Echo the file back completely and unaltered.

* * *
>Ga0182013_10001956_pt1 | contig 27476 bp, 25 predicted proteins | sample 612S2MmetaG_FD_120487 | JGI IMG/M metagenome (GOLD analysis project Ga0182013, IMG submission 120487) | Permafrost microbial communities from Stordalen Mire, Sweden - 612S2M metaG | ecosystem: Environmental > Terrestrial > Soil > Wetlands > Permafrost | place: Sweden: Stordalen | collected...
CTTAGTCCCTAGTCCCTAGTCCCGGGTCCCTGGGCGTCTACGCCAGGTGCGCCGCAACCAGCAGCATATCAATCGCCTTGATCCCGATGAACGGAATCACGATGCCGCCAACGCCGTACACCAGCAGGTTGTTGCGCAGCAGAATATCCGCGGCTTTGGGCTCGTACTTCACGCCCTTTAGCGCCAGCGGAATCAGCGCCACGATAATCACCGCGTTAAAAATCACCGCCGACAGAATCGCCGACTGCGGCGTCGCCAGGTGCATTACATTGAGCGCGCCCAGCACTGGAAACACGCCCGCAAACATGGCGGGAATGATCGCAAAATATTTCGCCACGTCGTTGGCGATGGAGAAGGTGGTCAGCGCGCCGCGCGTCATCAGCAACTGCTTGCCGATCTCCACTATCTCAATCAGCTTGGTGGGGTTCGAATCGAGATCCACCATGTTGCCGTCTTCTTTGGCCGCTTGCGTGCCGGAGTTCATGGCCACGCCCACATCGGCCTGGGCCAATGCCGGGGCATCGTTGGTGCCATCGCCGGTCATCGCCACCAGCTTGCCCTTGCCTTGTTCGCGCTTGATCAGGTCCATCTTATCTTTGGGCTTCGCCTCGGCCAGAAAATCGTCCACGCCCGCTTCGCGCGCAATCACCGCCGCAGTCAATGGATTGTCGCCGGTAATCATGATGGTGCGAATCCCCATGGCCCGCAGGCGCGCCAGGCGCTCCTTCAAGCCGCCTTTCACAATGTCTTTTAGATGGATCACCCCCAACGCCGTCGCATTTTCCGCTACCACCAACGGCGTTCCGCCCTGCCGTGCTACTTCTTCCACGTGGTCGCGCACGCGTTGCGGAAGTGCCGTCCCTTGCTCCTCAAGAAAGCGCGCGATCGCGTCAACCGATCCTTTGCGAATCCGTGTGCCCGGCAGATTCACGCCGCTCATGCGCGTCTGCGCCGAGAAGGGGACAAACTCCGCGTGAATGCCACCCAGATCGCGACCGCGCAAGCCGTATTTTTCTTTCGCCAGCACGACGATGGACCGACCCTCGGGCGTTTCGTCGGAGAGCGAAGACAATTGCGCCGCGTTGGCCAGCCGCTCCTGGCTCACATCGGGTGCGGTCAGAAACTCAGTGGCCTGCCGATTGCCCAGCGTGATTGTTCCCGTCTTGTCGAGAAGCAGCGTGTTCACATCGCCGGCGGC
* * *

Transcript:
>Ga0182013_10001956_pt1 | contig 27476 bp, 25 predicted proteins | sample 612S2MmetaG_FD_120487 | JGI IMG/M metagenome (GOLD analysis project Ga0182013, IMG submission 120487) | Permafrost microbial communities from Stordalen Mire, Sweden - 612S2M metaG | ecosystem: Environmental > Terrestrial > Soil > Wetlands > Permafrost | place: Sweden: Stordalen | collected...
CTTAGTCCCTAGTCCCTAGTCCCGGGTCCCTGGGCGTCTACGCCAGGTGCGCCGCAACCAGCAGCATATCAATCGCCTTGATCCCGATGAACGGAATCACGATGCCGCCAACGCCGTACACCAGCAGGTTGTTGCGCAGCAGAATATCCGCGGCTTTGGGCTCGTACTTCACGCCCTTTAGCGCCAGCGGAATCAGCGCCACGATAATCACCGCGTTAAAAATCACCGCCGACAGAATCGCCGACTGCGGCGTCGCCAGGTGCATTACATTGAGCGCGCCCAGCACTGGAAACACGCCCGCAAACATGGCGGGAATGATCGCAAAATATTTCGCCACGTCGTTGGCGATGGAGAAGGTGGTCAGCGCGCCGCGCGTCATCAGCAACTGCTTGCCGATCTCCACTATCTCAATCAGCTTGGTGGGGTTCGAATCGAGATCCACCATGTTGCCGTCTTCTTTGGCCGCTTGCGTGCCGGAGTTCATGGCCACGCCCACATCGGCCTGGGCCAATGCCGGGGCATCGTTGGTGCCATCGCCGGTCATCGCCACCAGCTTGCCCTTGCCTTGTTCGCGCTTGATCAGGTCCATCTTATCTTTGGGCTTCGCCTCGGCCAGAAAATCGTCCACGCCCGCTTCGCGCGCAATCACCGCCGCAGTCAATGGATTGTCGCCGGTAATCATGATGGTGCGAATCCCCATGGCCCGCAGGCGCGCCAGGCGCTCCTTCAAGCCGCCTTTCACAATGTCTTTTAGATGGATCACCCCCAACGCCGTCGCATTTTCCGCTACCACCAACGGCGTTCCGCCCTGCCGTGCTACTTCTTCCACGTGGTCGCGCACGCGTTGCGGAAGTGCCGTCCCTTGCTCCTCAAGAAAGCGCGCGATCGCGTCAACCGATCCTTTGCGAATCCGTGTGCCCGGCAGATTCACGCCGCTCATGCGCGTCTGCGCCGAGAAGGGGACAAACTCCGCGTGAATGCCACCCAGATCGCGACCGCGCAAGCCGTATTTTTCTTTCGCCAGCACGACGATGGACCGACCCTCGGGCGTTTCGTCGGAGAGCGAAGACAATTGCGCCGCGTTGGCCAGCCGCTCCTGGCTCACATCGGGTGCGGTCAGAAACTCAGTGGCCTGCCGATTGCCCAGCGTGATTGTTCCCGTCTTGTCGAGAAGCAGCGTGTTCACATCGCCGGCGGC